- Mar 20, 2010
It also applies to assets used in the commission of a crime. In this case, since the idea seems to be that students were signing up to an allegedly clearly fake university (with astoundingly low fees and no course catalog) as a way to get into the country dishonestly in order to illegally immigrate, the funds used to do so would be being used in perpetrating the alleged crime, and thus also forfeit.Agema said:I'm not against asset forfeiture in terms of proceeds of crime, but I think there's a requirement to demonstrate that assets to be seized have been gained through criminal activities. Paying a fee to a bogus university is in no way a profit from crime: quite the opposite, it is being the victim of fraud.Schadrach said:Property used in or purchased with the proceeds of crime are forfeit. Welcome to asset forfeiture, that thing that's why the police occasionally have to auction off all their drug dealer cars (the car might possibly have been bought with drug money, therefore it's forfeit and sued over that fact, typically the car loses the suit and ends up in the hands of law enforcement). If you can't guess, asset forfeiture is kind of bullshit.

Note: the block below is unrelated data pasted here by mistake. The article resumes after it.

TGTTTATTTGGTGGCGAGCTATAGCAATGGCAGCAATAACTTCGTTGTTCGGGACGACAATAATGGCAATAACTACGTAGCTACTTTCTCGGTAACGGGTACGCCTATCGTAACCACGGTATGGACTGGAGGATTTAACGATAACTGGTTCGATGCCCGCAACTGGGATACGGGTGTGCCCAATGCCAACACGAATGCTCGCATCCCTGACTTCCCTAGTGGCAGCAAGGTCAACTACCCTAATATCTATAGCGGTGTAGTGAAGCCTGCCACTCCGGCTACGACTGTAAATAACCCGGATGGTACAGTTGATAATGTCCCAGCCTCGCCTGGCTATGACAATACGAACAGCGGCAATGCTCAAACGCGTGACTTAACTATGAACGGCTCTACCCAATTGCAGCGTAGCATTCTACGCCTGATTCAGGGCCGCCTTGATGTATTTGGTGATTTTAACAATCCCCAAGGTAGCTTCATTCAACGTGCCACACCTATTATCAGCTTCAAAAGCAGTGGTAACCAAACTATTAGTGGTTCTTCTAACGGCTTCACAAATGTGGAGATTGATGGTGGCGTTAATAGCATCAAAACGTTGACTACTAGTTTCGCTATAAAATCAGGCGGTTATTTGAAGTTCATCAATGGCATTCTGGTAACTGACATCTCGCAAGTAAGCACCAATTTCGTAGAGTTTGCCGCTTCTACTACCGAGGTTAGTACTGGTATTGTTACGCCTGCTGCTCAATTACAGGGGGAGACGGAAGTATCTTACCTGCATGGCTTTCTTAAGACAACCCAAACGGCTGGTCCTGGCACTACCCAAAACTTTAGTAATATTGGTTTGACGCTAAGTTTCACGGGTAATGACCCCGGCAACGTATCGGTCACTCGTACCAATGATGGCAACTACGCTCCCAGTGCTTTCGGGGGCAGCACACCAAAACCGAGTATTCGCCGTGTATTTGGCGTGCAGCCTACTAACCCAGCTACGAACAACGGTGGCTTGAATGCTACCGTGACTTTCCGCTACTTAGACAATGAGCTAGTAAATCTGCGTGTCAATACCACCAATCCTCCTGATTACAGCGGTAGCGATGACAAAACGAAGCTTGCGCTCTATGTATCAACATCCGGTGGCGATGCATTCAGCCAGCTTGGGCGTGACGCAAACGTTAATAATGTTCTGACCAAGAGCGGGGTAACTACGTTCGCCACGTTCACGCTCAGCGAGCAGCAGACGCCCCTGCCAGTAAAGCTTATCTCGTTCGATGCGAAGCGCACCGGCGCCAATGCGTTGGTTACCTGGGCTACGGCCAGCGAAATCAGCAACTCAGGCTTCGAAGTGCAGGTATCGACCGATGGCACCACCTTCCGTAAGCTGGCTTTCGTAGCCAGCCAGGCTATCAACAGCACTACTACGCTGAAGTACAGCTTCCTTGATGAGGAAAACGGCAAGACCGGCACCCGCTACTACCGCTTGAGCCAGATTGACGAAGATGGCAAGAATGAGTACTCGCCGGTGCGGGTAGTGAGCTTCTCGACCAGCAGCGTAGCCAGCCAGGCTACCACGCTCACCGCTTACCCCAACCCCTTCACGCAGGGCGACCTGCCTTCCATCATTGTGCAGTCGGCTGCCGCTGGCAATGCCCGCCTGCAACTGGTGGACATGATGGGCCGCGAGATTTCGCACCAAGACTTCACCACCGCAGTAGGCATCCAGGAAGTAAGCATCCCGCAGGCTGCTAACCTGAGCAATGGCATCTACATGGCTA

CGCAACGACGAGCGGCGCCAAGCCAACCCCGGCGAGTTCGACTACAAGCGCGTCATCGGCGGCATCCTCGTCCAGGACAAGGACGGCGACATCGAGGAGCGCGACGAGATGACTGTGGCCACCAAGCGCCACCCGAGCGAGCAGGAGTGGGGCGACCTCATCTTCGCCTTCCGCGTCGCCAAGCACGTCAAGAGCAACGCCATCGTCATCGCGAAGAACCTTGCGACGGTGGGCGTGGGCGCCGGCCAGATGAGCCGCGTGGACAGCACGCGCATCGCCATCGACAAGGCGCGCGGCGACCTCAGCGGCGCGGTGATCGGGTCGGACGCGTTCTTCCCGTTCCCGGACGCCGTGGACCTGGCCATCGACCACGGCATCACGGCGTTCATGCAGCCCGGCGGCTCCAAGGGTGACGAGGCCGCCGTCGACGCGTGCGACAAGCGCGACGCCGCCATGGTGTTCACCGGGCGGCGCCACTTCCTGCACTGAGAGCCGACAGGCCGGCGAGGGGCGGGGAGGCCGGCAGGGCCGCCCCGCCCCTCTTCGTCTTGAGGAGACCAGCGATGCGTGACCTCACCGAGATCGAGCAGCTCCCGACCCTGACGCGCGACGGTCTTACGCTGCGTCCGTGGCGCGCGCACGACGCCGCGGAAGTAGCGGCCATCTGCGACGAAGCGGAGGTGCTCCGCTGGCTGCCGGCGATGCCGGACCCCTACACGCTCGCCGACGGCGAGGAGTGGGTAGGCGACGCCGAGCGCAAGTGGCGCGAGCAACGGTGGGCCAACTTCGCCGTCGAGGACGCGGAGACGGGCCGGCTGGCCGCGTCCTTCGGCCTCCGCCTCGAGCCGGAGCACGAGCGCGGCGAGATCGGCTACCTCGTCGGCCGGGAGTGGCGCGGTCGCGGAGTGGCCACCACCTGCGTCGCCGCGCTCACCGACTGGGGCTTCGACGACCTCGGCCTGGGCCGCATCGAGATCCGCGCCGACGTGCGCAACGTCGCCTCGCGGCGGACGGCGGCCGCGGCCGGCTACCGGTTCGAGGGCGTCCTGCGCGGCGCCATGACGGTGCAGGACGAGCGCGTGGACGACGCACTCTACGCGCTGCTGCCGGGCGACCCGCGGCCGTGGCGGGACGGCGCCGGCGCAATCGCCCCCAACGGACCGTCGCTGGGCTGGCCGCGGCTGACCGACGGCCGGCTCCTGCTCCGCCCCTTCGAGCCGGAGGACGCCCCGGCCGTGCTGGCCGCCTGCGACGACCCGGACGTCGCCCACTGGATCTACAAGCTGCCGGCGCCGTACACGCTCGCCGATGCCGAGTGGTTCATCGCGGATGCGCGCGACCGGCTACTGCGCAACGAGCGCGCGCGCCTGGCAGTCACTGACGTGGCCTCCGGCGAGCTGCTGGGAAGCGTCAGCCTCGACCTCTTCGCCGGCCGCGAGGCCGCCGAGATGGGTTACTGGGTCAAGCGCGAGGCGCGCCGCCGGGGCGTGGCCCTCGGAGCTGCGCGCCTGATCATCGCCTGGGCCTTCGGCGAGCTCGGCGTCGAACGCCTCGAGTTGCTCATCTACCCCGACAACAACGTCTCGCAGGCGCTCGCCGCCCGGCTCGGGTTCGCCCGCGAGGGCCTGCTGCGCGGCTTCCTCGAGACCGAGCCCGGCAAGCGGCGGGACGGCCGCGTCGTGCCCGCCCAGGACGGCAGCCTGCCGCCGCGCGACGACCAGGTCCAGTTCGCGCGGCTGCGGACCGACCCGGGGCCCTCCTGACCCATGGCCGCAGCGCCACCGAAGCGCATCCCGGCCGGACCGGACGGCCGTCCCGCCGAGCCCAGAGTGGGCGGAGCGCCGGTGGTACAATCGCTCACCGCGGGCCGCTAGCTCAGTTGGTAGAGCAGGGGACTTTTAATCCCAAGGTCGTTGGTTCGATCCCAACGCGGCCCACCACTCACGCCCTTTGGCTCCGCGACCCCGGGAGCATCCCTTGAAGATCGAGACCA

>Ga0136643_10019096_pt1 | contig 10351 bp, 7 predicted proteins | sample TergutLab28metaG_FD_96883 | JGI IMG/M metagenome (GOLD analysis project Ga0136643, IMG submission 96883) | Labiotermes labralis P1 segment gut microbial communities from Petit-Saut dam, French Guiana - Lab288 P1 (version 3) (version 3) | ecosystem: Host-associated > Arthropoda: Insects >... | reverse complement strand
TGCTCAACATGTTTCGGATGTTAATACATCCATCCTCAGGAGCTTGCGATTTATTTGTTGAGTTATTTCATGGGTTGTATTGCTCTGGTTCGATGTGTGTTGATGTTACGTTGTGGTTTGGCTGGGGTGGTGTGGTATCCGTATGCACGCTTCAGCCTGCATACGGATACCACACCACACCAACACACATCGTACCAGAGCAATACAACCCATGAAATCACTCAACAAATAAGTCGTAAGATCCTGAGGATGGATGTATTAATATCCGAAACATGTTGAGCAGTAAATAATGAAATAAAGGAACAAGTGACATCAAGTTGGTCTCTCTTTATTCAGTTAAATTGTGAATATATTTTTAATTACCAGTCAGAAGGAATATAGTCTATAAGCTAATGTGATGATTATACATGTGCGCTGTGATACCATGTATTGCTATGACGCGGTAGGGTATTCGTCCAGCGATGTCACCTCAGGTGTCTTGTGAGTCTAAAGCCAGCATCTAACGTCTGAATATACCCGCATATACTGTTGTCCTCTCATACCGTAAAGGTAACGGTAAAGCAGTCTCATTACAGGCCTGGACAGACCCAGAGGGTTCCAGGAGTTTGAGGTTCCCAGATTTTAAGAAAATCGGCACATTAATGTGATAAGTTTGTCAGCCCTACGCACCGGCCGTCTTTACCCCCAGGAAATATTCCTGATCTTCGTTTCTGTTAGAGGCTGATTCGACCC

As for the requirement to prove that assets seized were gained from or used in a criminal act, they do that by suing the property in question directly, under a preponderance of the evidence standard (which yes, does mean that being found not guilty of dealing drugs doesn't mean your car won't be found liable for having been bought with drug money because the latter allows a lot more room for doubt). Since lawyers are expensive, it typically costs around $10k per item seized and you probably have more pressing legal issues while this is happening.